with a significant amount of PII. Other examples could be a teacher logging into a website that allows the hacker to install ran- somware on a workstation. Using this type of access, the hacker then could gain entry to the district’s network and essentially take control of the district’s data. For these reasons, it is important that districts educate their staff on how to identify and avoid phishing and ransomware attacks. Additionally, district IT staff should regularly review and assess preventative measures against ransomware. This includes internal filters and firewalling to limit the scope of a potential attack.  LA School Pays $28,000 Ransomware Bill  L.A. County employees victim of phishing email that may have impacted 756,000  Cyber attackers hold Valley College hostage  Phishing attack compromises Olympia School District employee data  Superintendent's email hacked  East Baton Rouge school system caught up in bizarre 'phishing' email fraud, $46,500 lost in wire transfers  Ransomware Attacks Force School Districts to Shore Up—or Pay Up Below are just a few examples of recent phishing attacks against educational organizations:


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Issue 8


The publication titled “Student Data: Trust, Transparency, and the Role of Consent” addresses the practical implications of consent requirements (opt-in, opt-out) both for day-to-day school management and for the education system as a whole. It ex- plores how existing federal laws, including the Federal Educational Rights and Privacy Act (FERPA), protect student data. If your district has struggled with deciding what to include in “Directory Information”, this publication will help. Generally, the publication proposes that in lieu of focusing on the technicalities of parental consent requirements, legitimate privacy concerns must be addressed in a manner that protects all students. It argues that parents should never have to opt-out

Additional Resources

The following are some additional re- sources that may help to guide your district in developing policies around consent: 1. Student Data and Consent Policies 2. Protecting Student Privacy While Using Online Educational Services: Requirements and Best Practices

of embracing new technologies in order to protect their children’s privacy. Instead, to foster an environment of trust, schools and their education partners must offer more insight into how data is being used. With more information and better access to their own data, parents and students will be better equipped to make informed decisions about their education choices.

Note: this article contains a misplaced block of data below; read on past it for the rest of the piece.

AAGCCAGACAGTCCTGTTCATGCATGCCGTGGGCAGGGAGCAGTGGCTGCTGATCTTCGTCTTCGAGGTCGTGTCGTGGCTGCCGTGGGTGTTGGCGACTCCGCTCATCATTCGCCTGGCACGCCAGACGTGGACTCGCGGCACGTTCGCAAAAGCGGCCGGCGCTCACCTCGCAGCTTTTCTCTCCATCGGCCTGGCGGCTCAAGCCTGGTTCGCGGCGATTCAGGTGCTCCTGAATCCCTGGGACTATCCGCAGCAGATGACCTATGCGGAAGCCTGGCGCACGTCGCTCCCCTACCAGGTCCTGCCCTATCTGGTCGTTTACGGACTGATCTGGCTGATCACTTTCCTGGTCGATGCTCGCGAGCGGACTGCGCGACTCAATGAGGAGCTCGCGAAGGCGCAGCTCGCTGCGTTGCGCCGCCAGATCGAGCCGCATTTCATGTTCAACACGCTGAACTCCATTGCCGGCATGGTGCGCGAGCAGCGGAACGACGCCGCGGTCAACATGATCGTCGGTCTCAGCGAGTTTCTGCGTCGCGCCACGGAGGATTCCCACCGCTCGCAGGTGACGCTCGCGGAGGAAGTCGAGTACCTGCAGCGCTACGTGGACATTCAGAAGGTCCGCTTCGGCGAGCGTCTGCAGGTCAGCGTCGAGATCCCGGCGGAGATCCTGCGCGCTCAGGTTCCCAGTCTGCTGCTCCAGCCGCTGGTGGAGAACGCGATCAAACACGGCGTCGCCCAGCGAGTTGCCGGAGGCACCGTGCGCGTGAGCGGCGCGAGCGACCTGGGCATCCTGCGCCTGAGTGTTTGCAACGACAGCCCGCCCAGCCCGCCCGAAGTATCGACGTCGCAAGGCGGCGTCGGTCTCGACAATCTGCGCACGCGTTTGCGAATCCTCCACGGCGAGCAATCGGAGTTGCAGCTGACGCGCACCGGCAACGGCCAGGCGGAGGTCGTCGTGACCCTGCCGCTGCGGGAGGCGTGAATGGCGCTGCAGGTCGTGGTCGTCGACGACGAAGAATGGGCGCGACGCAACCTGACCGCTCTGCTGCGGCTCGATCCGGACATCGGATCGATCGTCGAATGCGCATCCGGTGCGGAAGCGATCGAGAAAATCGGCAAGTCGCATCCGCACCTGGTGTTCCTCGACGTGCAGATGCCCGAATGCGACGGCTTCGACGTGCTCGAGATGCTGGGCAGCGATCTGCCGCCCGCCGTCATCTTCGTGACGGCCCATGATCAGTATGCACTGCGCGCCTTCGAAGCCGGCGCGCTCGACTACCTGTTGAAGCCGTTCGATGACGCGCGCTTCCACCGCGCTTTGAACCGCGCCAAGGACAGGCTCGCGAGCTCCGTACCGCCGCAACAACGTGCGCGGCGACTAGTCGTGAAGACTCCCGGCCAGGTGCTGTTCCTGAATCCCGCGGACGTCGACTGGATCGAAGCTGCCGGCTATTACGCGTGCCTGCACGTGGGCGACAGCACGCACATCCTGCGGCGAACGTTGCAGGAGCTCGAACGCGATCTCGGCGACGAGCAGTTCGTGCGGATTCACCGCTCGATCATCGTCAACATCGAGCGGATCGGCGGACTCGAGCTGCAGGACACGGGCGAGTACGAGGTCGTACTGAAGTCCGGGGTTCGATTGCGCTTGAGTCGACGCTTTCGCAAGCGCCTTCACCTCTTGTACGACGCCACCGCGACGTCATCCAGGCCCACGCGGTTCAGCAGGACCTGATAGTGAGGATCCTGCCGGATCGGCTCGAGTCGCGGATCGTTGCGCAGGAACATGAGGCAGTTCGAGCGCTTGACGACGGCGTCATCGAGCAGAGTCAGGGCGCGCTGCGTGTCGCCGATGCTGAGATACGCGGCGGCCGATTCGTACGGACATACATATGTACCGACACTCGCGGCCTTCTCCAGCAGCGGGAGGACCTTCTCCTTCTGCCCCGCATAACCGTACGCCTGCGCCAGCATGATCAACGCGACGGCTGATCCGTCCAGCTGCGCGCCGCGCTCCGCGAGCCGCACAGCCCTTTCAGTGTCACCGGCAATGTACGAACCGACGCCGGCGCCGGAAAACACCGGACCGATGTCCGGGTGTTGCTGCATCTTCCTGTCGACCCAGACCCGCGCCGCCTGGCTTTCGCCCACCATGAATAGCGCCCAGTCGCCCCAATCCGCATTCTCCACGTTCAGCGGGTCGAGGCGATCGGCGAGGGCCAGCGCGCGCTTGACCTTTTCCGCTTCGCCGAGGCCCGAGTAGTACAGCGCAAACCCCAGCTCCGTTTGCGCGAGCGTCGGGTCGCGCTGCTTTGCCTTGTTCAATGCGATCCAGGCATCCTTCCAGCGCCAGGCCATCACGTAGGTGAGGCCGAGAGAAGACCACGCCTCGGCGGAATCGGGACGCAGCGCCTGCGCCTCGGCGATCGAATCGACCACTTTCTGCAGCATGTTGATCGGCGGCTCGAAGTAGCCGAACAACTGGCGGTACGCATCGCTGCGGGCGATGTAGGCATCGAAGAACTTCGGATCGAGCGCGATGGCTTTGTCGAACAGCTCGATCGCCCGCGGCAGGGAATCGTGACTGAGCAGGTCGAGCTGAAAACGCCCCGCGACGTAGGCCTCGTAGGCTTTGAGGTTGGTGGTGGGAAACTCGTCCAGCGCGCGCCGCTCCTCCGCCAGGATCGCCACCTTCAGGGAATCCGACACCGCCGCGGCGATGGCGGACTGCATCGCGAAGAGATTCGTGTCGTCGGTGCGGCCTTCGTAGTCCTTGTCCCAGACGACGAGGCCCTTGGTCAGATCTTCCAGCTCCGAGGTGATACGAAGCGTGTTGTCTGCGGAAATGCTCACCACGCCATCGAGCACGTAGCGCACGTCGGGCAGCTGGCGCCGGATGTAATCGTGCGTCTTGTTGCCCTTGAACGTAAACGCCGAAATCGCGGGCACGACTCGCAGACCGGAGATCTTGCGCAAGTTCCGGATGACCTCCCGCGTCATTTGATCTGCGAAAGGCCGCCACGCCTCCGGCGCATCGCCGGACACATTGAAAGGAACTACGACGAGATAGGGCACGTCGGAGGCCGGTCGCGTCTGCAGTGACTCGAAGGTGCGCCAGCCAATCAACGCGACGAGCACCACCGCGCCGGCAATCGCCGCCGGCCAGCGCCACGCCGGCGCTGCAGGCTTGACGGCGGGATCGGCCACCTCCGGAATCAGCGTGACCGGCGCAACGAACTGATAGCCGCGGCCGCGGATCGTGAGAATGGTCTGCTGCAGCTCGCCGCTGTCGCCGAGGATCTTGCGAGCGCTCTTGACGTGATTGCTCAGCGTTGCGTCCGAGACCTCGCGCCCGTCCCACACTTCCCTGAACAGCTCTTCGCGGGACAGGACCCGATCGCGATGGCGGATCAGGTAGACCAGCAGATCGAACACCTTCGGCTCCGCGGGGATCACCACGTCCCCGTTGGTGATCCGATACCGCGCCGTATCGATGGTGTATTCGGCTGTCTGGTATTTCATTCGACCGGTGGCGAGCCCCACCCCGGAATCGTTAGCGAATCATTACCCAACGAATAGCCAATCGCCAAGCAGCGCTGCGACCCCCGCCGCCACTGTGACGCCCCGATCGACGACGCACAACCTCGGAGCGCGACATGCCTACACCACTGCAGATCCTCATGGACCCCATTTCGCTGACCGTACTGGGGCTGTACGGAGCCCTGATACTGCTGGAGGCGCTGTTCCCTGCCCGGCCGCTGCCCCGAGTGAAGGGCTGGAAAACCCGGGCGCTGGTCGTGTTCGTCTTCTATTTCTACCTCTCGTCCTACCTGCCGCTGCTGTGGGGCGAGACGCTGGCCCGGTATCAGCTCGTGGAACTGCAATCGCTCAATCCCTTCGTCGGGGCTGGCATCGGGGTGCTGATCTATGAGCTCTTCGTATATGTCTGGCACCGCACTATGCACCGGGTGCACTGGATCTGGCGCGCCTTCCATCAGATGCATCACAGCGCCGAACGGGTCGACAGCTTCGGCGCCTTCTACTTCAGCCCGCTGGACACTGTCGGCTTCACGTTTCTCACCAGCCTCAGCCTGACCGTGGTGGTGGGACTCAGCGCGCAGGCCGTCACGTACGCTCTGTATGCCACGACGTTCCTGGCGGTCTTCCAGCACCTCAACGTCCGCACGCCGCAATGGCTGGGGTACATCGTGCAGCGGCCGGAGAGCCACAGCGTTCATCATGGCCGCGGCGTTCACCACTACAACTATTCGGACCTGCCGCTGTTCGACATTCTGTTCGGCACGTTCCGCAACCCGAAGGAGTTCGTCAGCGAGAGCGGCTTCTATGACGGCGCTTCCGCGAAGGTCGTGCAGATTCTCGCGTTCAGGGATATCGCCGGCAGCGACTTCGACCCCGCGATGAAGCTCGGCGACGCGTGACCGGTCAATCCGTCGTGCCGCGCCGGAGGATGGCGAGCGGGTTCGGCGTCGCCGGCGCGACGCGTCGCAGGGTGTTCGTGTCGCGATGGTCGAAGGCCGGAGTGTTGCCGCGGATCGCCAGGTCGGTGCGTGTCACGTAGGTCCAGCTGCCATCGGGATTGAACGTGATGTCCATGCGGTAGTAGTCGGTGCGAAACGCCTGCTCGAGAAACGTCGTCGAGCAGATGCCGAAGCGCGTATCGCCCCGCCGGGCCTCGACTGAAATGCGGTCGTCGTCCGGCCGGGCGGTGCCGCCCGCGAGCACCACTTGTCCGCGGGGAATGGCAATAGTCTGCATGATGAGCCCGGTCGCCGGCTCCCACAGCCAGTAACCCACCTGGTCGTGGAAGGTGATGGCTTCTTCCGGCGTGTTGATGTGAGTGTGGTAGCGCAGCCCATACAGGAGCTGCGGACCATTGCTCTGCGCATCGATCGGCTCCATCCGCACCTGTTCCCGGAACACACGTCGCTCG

View the full article here .

The LinkedIn Phishing Attack: How They Did It

Over the last few months several phishing attacks have been carried out against LinkedIn users using LinkedIn itself. The following article details how the attacks were and are being carried out. This summary serves as an important example of why users cannot assume that a message is le- gitimate even if it is shared via the service itself. Hackers have found many ways to attempt to steal users data, many of which seems perfectly legitimate.

Additional Resource What can a district do to help its users avoid phishing attacks and what limita- tions exist when educating users about phishing?

DARKreading has a detailed article avail- able here that provides some insight.

View the full article here .


In this month’s Comptroller’s Corner, we feature a website from the Privacy Rights Clearinghouse. This website features information on data breaches that have been made publically available. This site allows filtering by organization, years, and

types of breaches. Why might you want to look at this website? Well, the answer is simple: The best form of security is aware- ness. By knowing what breaches have occurred recently, organizations can stay ahead of the curve and implement policies and procedures that may prevent future data breaches that other organizations have suffered. Visit the Clearinghouse here .

The Comptroller released an Audit of the Holland Patent Central School District’s Student Information System (SIS) on January 13, 2017. The audit focused specifically on access to the SIS and rights of users. The key findings of the audit included that users were granted access to areas that were not relevant to their job functions, and users were also given rights to assume another user’s account and identity when it was not necessary for their job function. The audit expressed that it is important for dis- tricts to assure that users have the appropriate rights for their job functions. Additionally, districts should continuously review permissions granted to users and adjust as appropriate.

View the contents of the full audit here.


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Issue 8